If these cruel traps were judged by the agony they inflict, they would never be justified.

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Welcome to the TrapFree Oregon website, a source for information about the use of leg- and body-hold traps in our state and how you can help to stop it.

One image shows why trapping must be stopped

Visit the TrapFree Oregon Action Website for complete information on the campaign to abolish fur trapping!

These indiscriminate traps are widely used in Oregon, with over 23,000 animals trapped in 2010-2011 for fur alone. For
every targeted animal caught, one or more non-targeted animals are trapped. Under current regulations, animals can remain in a trap from two to 30 days. The fur trapping season (December through March) is the deadliest time, but trapping goes on all year. The Oregon Department of Fish and Wildlife (ODFW) places very few restrictions on where traps can be set, and traps are not posted.

Read the Trapping  Regulations


(This raccoon was rescued.)

ODFW Commissioners reject most trapping rule changes requested by conservationists.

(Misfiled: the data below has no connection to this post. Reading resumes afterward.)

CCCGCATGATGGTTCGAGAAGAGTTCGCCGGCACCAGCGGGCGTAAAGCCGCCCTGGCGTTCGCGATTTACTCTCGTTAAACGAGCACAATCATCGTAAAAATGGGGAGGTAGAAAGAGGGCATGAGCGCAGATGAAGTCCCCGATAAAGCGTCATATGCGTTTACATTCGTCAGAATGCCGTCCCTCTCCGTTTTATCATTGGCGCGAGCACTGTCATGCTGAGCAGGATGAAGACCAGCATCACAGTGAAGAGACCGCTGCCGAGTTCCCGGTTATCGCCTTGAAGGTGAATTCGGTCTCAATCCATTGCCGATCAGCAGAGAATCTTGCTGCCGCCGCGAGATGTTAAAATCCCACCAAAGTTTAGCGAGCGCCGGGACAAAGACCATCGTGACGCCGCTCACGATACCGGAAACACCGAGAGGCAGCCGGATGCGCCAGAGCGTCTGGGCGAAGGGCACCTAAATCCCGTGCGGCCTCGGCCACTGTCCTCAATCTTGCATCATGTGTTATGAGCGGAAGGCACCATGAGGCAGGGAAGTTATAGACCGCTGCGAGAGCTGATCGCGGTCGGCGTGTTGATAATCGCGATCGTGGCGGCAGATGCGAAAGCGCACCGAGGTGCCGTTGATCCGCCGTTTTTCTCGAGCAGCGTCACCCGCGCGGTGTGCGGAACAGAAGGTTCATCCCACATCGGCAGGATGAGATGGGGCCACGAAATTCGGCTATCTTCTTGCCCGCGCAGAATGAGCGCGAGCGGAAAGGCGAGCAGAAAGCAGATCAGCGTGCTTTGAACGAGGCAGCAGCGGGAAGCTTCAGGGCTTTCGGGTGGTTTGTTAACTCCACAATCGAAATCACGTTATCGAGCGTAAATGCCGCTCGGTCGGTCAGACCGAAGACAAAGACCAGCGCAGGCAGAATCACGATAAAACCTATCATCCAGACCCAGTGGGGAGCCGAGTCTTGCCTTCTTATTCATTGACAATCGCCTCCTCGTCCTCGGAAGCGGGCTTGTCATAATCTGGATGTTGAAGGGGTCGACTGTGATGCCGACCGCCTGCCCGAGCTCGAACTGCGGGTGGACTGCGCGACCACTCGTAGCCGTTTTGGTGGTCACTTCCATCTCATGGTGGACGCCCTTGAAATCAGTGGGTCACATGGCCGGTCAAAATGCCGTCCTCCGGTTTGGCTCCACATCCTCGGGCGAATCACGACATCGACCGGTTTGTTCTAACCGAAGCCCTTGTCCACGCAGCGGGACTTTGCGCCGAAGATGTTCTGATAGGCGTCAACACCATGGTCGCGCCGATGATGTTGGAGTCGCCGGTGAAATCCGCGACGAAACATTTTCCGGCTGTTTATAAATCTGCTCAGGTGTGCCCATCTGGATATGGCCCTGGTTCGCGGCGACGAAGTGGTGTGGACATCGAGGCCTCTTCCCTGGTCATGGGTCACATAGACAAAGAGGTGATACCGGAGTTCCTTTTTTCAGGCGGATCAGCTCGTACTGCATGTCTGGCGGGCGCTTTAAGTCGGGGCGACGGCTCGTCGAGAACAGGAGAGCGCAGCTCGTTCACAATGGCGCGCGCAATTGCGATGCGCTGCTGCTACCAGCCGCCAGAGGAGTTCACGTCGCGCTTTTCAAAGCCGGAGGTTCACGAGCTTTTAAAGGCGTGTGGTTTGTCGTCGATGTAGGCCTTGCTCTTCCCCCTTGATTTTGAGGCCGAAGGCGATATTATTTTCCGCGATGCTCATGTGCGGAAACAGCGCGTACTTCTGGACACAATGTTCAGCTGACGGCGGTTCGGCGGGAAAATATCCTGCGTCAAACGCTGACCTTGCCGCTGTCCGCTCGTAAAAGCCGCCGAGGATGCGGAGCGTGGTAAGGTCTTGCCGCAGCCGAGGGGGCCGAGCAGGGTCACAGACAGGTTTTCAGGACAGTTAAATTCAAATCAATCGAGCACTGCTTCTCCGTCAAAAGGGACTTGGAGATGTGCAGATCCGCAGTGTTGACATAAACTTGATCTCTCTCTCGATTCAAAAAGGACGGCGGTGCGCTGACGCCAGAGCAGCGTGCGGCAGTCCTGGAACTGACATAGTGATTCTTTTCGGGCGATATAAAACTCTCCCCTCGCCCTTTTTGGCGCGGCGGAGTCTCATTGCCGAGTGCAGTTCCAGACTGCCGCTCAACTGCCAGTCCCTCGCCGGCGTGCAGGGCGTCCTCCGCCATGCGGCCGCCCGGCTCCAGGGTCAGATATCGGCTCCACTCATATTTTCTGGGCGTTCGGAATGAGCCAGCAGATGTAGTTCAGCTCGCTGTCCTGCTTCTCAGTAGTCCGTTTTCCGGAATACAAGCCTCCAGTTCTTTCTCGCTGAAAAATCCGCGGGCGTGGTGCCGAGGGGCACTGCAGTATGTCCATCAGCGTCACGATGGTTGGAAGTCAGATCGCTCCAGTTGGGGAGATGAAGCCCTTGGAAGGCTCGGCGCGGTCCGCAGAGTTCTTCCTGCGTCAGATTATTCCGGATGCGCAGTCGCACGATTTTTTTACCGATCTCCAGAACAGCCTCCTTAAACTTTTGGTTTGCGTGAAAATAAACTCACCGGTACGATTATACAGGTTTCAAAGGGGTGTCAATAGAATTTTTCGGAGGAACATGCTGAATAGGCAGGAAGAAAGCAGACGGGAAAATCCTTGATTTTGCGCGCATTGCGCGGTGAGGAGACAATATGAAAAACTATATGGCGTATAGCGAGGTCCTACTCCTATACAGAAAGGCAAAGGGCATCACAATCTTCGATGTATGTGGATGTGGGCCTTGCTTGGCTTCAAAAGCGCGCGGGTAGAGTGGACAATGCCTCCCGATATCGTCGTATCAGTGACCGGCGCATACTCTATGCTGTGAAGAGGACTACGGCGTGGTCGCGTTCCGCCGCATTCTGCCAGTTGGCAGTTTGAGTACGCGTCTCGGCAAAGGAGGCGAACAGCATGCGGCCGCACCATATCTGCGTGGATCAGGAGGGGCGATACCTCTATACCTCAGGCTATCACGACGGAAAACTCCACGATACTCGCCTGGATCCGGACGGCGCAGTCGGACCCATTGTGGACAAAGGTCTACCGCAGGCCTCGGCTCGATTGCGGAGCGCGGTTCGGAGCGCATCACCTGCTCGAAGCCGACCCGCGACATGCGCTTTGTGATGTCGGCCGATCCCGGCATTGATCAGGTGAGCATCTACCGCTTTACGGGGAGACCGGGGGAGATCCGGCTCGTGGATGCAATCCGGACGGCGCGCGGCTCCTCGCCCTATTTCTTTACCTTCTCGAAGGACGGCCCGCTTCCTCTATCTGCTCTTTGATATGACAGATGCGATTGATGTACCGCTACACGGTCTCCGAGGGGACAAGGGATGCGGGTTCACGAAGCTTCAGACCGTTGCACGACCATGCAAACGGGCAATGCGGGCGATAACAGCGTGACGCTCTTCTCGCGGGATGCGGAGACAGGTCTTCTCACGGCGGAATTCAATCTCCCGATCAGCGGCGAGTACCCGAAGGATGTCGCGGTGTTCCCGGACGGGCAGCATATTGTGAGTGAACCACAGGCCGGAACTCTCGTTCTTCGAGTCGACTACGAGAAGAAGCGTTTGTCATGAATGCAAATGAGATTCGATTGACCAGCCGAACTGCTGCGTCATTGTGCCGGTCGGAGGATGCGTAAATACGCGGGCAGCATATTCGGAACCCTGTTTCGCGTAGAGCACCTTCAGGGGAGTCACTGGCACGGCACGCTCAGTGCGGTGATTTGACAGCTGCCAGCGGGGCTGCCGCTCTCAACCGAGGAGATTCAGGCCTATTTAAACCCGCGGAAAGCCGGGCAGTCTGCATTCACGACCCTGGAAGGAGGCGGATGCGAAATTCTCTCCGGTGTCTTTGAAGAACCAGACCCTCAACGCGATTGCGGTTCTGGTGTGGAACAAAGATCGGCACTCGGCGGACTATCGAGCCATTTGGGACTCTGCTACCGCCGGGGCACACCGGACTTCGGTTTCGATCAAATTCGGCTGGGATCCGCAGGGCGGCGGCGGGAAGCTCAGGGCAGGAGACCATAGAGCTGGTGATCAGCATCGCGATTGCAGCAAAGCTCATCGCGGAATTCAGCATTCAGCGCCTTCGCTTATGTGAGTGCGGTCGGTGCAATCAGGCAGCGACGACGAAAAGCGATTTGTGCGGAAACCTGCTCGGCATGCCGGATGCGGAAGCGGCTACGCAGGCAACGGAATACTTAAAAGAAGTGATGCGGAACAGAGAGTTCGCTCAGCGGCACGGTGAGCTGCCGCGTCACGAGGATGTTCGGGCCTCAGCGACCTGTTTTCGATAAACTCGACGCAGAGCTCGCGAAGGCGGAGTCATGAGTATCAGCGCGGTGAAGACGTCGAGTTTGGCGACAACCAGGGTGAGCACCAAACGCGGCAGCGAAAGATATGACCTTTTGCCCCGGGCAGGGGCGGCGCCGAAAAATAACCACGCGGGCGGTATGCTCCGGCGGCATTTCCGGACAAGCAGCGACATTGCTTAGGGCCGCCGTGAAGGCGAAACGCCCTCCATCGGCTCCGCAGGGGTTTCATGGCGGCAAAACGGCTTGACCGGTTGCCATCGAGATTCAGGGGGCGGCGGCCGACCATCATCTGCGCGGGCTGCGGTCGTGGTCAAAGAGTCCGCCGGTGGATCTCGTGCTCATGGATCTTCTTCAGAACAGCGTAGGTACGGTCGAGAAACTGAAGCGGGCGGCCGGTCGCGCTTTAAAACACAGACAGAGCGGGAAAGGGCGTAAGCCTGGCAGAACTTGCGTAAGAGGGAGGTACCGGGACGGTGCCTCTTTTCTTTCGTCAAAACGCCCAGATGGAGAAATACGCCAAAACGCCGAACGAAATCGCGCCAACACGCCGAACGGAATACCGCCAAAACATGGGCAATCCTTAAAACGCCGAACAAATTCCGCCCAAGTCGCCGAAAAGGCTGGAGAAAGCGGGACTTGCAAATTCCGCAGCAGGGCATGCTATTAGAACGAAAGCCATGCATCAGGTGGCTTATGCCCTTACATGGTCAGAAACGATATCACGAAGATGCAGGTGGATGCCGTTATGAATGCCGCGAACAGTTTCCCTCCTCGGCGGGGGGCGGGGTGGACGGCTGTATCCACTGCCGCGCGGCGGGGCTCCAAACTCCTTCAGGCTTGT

Read more here.

Troutdale man traps, shoots, buries neighbor’s dog.

This is an example of the “shoot, shovel and shut-up” method of dealing with inconvenient  non-targeted animals in traps.

A steel leg-hold trap can cause serious damage through loss of circulation and tissue damage, not to speak of injuries caused by desperate efforts to escape, which can include dislocated joints, limbs chewed off or mauled, and broken teeth and injured jaws resulting from attacking the trap. To this add dehydration, physical and emotional anguish, injuries sustained while fighting off other animals, or the results of a foot being immobilized in below zero cold for long hours or even days. Federal animal-control agents commonly use leg snares to trap bears. These traps are checked every 76 hours, during which time the bear suffers complete loss of circulation in the leg.


• Animal Protection


• Fur Free Alliance

• Animal Law

• FootLoose Montana

• Predator Defense

• World Animal Net

• Coalition to Abolish

   The Fur Trade

• TrailSafeNevada

• Ralp Maughan’s  

 Wildlife News

TrapFree New Mexico